Last Sunday when I wrote about my imminent two-week vacation I though it was unlikely that I would be able to assemble any new-music round-ups. But for my traveling companions, yesterday was an especially lazy day, and so I found a bit of guilt-free time to explore new music.
Not a lot of time, mind you, and so I didn’t cast a very wide net over everything of interest that had surfaced since the last of these round-ups, nor was I able to choose as many songs as I usually do. But these three struck a strong chord, and I’m happy with the choices.
Season of Mist uses the term “anthemic” to describe the new Rotting Christ song it released yesterday, and so it is — in a way that’s distinctively Rotting Christ. If you’re familiar with their music, you would know it’s them even if no one told you.
“Fire, God and Fear“, which premiered through a lyric video at Blabbermouth, is the first new song revealed from The Heretics, which is Rotting Christ‘s first new album in three years.
The band’s founder and frontman Sakis Tolis says the song “definitely won’t create a clear opinion on how the new album will sound like”, which suggests there will be divergences among the sounds of the remaining songs. This one is tremendous — a big head-mover and a big ear-worm, with a beguiling interlude accented by a woman’s singing followed by a fantastic guitar solo, yet with an unmistakably grim and gloomy atmosphere, as befits its subject matter.
The Heretics will be released on February 15th. The cover art, used to good effect in the lyric video, was created by by Greek artist Maximos Manolis.
01. In The Name of God(04:14)
02. Vetry Zlye(03:13)
03. Heaven And Hell And Fire(04:52)
04. Hallowed Be Thy Name(05:06)
05. Dies Irae(03:46)
06. I Believe(03:42)
07. Fire God And Fear(04:50)
08. The Voice of the Universe(05:23)
09. The New Messiah(03:07)
10. The Raven(05:23)
The Polish band Thy Worshiper released their first demos in 1994 and 1995, and four unevenly spaced albums followed those over the next 20 years. The band’s 1996 debut album, Popiół (Introibo ad Altare Dei), became the source of the name of a new black metal band consisting of former and current members of Thy Worshiper, who have recorded a debut album that they describe as a continuation of that 1996 record.
Zabobony is the name of this debut album, and the band have said that “Wybiło“, the one track from it released so far (through a disturbing yet enthralling music video), was originally intended to be the opening song on the sequel to Popiół (Introibo ad Altare Dei), which never came. The song tells us, they say, “about what is hidden in noisy trees, wind and streams, about what we are afraid to think about and those who come to us in dreams….”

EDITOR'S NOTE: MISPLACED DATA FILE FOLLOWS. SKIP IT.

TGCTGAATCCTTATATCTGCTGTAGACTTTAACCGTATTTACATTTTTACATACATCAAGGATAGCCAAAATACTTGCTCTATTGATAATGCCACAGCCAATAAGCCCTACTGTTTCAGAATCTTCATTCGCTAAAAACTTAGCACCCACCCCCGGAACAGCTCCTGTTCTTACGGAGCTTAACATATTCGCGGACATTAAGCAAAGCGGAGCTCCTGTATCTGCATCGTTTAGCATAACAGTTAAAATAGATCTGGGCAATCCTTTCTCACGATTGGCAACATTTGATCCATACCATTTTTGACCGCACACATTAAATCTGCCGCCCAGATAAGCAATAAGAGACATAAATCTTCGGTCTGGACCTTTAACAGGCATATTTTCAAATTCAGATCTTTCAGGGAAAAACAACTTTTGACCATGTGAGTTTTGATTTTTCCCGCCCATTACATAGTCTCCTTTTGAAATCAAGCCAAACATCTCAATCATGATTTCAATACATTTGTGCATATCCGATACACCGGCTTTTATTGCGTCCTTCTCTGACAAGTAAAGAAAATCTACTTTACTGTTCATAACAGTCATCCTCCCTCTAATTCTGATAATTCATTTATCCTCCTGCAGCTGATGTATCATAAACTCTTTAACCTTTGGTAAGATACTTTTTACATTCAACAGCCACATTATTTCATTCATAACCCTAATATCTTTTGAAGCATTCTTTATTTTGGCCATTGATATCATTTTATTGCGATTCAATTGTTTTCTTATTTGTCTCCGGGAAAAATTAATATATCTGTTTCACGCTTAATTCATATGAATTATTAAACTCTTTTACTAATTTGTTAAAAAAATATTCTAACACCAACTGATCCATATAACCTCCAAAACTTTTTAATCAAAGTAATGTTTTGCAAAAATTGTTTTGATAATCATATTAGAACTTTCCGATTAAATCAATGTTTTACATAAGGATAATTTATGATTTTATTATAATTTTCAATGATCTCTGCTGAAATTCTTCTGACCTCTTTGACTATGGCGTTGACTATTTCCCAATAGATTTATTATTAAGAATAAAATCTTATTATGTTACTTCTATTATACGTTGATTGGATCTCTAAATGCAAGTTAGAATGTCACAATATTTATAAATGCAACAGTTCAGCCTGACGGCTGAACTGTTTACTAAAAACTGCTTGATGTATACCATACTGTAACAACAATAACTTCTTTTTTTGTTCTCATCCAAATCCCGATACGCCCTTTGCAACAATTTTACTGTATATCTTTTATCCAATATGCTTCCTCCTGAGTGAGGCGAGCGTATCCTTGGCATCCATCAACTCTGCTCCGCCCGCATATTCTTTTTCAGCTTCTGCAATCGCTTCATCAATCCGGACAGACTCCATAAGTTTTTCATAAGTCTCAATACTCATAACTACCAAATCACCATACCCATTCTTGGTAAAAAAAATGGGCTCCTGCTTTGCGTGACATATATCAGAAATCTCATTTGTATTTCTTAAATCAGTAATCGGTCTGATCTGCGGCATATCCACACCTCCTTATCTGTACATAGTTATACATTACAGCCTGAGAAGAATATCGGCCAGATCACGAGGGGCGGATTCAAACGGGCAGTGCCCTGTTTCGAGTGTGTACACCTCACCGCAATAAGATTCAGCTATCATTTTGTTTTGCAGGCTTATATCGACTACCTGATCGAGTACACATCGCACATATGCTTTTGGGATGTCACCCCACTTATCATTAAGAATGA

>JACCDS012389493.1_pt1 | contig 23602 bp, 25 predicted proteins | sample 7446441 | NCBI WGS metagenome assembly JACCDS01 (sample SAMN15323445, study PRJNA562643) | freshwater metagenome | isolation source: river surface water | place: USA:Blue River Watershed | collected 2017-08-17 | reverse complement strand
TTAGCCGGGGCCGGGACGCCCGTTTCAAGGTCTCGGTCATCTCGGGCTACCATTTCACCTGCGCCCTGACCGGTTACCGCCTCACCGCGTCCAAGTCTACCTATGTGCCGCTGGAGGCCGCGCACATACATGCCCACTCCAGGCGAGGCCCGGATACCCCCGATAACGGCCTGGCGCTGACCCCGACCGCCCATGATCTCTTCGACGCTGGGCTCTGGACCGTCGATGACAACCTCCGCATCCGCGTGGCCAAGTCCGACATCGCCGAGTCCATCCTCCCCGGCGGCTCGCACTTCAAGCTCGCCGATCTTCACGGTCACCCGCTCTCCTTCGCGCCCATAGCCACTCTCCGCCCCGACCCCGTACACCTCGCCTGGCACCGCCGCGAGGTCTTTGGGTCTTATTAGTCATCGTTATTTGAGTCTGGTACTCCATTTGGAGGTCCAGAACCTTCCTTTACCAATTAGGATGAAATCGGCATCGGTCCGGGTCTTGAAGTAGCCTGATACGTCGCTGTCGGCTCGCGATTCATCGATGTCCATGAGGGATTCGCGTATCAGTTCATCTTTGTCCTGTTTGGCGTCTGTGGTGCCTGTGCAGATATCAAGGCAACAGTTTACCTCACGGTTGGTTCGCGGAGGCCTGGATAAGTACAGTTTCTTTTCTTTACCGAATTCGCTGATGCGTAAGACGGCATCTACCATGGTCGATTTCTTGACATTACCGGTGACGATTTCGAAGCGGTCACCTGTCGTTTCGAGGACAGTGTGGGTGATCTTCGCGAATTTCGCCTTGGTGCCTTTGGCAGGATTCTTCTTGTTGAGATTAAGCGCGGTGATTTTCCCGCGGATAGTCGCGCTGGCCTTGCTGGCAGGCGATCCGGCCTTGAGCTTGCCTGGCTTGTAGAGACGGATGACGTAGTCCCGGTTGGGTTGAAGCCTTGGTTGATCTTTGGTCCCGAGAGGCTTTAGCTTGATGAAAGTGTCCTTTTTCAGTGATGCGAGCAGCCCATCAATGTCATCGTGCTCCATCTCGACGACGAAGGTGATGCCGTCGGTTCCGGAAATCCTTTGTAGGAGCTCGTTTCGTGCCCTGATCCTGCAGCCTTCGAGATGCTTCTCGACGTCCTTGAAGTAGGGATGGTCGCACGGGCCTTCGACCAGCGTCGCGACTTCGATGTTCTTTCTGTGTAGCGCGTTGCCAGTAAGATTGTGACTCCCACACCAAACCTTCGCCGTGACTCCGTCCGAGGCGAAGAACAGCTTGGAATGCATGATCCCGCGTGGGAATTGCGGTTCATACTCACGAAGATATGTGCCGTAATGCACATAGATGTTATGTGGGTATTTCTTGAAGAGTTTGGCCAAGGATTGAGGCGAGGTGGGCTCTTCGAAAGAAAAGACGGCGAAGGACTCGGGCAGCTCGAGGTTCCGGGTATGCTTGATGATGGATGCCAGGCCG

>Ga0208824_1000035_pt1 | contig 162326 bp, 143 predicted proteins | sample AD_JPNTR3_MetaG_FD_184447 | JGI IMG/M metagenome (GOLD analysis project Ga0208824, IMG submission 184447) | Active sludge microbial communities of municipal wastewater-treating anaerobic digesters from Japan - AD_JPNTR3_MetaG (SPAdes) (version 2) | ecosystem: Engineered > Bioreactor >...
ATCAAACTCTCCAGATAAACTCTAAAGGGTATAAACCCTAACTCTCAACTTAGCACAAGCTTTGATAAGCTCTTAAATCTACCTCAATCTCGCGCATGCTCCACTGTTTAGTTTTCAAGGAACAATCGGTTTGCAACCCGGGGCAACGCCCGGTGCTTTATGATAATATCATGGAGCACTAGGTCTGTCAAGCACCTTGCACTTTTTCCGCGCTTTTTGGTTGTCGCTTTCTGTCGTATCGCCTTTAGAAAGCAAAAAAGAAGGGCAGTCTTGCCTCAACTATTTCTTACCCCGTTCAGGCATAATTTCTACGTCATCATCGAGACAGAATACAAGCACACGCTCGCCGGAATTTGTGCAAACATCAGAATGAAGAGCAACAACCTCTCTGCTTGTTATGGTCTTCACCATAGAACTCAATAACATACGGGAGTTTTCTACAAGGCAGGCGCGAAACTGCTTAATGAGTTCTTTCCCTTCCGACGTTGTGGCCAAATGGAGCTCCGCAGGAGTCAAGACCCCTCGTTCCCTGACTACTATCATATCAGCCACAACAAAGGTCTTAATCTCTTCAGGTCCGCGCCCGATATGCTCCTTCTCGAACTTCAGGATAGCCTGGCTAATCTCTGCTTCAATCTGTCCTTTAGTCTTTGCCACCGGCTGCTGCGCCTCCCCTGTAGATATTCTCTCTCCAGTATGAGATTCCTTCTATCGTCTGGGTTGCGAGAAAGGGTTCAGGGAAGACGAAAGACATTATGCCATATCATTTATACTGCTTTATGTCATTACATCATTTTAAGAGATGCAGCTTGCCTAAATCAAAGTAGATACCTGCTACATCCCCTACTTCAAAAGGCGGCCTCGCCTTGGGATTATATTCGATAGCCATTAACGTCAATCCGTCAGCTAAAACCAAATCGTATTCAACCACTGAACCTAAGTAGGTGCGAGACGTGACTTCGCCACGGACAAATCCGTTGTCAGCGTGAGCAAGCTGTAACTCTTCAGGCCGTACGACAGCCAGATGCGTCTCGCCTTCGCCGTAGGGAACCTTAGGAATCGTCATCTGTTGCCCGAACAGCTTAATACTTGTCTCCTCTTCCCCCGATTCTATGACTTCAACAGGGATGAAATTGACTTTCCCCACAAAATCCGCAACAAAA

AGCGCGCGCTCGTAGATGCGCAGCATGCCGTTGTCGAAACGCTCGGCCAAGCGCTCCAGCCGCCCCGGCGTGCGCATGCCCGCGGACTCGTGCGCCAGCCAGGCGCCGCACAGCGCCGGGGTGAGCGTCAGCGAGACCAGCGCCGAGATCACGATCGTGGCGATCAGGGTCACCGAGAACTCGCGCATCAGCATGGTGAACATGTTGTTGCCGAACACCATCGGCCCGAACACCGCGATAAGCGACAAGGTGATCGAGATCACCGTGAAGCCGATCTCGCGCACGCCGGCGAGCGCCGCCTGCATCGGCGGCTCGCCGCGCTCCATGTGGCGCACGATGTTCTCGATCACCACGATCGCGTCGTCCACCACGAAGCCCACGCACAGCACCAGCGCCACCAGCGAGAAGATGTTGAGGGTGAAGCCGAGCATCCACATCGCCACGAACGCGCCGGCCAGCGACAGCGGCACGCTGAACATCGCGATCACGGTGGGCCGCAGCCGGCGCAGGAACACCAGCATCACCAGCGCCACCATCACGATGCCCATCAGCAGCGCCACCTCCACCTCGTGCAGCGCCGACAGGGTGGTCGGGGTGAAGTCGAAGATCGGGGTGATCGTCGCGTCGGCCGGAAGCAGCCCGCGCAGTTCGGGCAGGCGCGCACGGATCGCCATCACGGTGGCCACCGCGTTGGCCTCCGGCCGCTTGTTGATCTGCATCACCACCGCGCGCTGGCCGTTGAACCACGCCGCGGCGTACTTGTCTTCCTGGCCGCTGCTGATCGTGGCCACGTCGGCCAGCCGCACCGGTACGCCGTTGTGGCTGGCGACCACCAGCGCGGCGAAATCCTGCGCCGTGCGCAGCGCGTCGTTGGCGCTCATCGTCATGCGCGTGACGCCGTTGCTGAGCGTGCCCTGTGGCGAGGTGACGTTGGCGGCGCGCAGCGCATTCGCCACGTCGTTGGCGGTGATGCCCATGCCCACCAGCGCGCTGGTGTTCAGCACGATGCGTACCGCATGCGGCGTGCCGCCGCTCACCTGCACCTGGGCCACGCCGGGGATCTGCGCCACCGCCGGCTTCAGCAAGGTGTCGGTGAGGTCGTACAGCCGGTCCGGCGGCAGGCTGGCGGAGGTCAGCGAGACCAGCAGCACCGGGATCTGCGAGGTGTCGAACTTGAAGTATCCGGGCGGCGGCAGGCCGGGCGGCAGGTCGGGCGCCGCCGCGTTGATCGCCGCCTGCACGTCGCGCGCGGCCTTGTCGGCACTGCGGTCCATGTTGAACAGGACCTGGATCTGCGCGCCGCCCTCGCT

The multi-faceted music is deep, dark, perilous, haunting, and ferocious, both heavy and light in its sound, with especially livid vocals. And like the Rotting Christ song above, it’s also a big head-mover and a big ear-worm. The interweaving of bright acoustic melody, ravaging, explosive power, and soaring harmony makes the song a jaw-dropper.
Zabobony will be released on February 27th by Godz Ov War Productions.
(Thanks once again to Rennie from starkweather for pointing me to this wonderful track.)
Skald is the title of the new album by the Norwegian band Wardruna, and “Voluspá (skaldic version)” is the name of the single from the album that the band released earlier this month, along with a captivating video. It’s an example of a beautiful melding of sight and sound that’s a rarity among music videos.
There are 26 production credits listed for the video, including four animal trainers, with special thanks given to the three wolves that make haunting appearances in it: Tihu, Tahoe, and Siida
The song is a one-man show, the instrumentation consisting of a simple melody picked or plucked on the strings of old Nordic instruments by Einar Selvik, and his own magnificent voice. I won’t attempt to describe it further.
(Thanks to our old friend Phro for linking me to the video.)